from Politics, Power, and Preventive Action and Center for Preventive Action

You Might Have Missed: Drones, Cyber, and Mythologies of Intervention

January 25, 2013

A drone takes off from a U.S. base in Afghanistan (Handout/Courtesy Reuters).
Blog Post

More on:

United States

Diplomacy and International Institutions

Defense and Security

Conflict Prevention

Military Operations

Jill Lepore, “How Much Military is Enough?” New Yorker, January 28, 2013.

Veit Medick, “Germany Plans to Deploy Armed Drones,” Spiegel Online International, January 25, 2013.

Bowing to pressure from the German armed forces, the Bundeswehr, the federal government in Berlin is preparing to deploy armed, unmanned drones in foreign conflicts. In an answer to an official query made by the far-left Left Party, which has been obtained by SPIEGEL ONLINE, the German government wrote that its experience in foreign combat operations has made it clear that reconnaissance vehicles must be armed "in order to provide protection against sudden and serious changes in the situation."

Rock Center, Interview with General Martin Dempsey, NBC, January 24, 2013.

KOPPEL: We have capabilities today that make us sort of comfortable with the use of drones, but imagine if some other entity had the capability of using drones against the United States. Are we prepared for that?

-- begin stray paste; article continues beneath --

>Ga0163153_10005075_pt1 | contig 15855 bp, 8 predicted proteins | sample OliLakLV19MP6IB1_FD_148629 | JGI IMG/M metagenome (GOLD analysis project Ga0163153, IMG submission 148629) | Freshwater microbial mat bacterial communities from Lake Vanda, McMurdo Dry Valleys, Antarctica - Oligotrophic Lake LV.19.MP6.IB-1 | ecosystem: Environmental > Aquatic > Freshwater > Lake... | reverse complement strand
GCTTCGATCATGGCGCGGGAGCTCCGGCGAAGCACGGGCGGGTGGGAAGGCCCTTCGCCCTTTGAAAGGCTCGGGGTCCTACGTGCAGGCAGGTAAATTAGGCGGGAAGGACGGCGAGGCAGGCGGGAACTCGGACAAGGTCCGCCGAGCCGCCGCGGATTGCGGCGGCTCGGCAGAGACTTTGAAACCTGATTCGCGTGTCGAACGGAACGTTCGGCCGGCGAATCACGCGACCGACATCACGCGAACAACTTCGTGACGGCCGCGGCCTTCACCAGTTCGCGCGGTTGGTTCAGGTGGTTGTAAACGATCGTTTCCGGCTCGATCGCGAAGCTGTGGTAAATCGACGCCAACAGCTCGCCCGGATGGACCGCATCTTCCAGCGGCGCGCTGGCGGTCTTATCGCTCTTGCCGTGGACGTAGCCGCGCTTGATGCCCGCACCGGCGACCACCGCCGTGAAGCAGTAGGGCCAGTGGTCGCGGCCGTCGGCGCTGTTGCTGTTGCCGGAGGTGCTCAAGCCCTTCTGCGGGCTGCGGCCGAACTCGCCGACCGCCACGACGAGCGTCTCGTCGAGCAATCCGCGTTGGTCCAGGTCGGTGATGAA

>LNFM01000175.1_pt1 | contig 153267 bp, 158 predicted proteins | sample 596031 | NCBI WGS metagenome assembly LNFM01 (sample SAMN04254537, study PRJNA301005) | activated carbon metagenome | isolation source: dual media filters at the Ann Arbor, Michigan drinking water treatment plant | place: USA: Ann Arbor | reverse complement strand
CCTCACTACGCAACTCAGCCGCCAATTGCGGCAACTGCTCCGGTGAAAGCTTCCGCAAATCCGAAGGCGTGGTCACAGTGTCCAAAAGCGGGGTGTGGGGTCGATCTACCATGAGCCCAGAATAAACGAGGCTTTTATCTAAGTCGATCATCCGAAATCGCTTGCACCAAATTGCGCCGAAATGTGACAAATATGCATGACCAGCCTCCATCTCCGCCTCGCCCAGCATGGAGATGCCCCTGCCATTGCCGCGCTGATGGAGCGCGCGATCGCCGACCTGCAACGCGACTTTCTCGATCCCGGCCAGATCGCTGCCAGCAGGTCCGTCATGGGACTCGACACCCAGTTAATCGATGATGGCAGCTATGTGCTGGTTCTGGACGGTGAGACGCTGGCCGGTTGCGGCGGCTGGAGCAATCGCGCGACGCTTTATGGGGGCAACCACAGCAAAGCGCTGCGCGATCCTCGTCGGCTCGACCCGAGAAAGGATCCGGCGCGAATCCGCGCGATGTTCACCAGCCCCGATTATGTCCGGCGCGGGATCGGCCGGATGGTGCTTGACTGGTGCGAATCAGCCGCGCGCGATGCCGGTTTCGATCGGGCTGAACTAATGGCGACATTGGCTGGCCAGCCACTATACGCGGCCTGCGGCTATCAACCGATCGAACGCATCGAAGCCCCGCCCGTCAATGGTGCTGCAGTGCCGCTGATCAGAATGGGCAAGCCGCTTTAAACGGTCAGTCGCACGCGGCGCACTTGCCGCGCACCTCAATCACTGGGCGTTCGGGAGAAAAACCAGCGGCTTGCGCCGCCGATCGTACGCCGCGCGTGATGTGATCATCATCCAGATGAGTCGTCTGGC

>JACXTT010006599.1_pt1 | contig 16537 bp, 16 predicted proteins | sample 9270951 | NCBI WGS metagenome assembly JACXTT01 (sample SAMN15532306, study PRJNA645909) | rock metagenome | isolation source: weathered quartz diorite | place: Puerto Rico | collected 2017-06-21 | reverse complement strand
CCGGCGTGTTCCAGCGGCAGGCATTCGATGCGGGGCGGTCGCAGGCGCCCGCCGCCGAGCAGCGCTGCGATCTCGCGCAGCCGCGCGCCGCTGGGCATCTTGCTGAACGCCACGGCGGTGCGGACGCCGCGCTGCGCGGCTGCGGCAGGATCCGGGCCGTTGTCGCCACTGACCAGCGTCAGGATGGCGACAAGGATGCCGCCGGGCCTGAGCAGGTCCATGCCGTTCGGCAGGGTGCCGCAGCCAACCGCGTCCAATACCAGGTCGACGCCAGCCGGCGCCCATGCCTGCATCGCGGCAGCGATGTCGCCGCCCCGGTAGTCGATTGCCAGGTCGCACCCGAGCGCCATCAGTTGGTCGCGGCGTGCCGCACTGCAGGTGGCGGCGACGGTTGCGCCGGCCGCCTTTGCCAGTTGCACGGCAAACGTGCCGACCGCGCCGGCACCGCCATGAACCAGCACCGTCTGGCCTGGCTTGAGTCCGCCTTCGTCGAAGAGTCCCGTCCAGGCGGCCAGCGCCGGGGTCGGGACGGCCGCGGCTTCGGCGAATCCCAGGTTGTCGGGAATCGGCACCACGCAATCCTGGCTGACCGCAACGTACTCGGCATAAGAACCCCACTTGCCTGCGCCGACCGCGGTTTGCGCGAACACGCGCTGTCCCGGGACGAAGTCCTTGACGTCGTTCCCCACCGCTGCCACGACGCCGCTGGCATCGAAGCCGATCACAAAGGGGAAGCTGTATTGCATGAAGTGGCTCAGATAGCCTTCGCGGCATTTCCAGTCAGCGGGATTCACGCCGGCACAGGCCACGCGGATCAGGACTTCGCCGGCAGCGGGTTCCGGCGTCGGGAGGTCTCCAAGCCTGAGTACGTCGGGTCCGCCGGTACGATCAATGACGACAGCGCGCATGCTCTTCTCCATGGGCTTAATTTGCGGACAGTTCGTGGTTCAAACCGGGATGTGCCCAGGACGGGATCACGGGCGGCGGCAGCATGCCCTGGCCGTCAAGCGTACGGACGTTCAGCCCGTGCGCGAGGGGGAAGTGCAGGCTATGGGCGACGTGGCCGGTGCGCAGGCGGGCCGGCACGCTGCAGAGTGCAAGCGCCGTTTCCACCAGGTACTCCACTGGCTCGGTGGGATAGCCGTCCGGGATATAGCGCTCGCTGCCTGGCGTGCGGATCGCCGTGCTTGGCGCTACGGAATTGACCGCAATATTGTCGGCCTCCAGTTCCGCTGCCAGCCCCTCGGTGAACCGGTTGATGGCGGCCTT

DEMPSEY: Yeah, I think we are prepared for that. I think it’s maybe an inevitability.

KOPPEL: There’s another kind of warfare already being waged. Remember what Hurricane Sandy did to the power grid in lower Manhattan? A cyber attack would be even more devastating. There have been instances of our using cyber warfare; I’m going to say our using it, the United States, Israel, against Iran. There are also examples of the Iranians using it against us.

DEMPSEY: There are reports that destructive cyber tools have been used against Iran. I’m not either confirming or denying any part in that. But what it should tell you is that capability exists. And if it exists, it doesn’t—you know—whoever is using those, can’t assume that they’re the only smart people in the world.

KOPPEL: So if we, hypothetically speaking, are using it against the Iranians, we have to assume the Iranians would use it against us?

DEMPSEY: That’s a valid assumption. Let me confirm that there is disruption—this was a phrase that may not be common knowledge, but disruptive denial of services, where you overwhelm a website in order to impede people who would normally use it from using it. It is literally disruption. That happens.

UN Counterterrorism Expert to Launch Inquiry into the Civilian Impact of Drones and Other Forms of Targeted Killing,” Office of the High Commissioner for Human Rights, January 24, 2013.

Dan De Luce, “ How the United States Shapes the Military’s Big Screen Image,” AFP, January 22, 2013.

Although the assistance offered to the "Zero Dark Thirty" crew sparked accusations that the White House used the movie as a propaganda tool, cooperation between Hollywood and the Pentagon or CIA is nothing new.

The first film ever to win Best Picture at the Academy Awards, "Wings" in 1929, featured dogfight scenes with bi-planes thanks to help from the army. It was the beginning of a relationship that has grown over decades.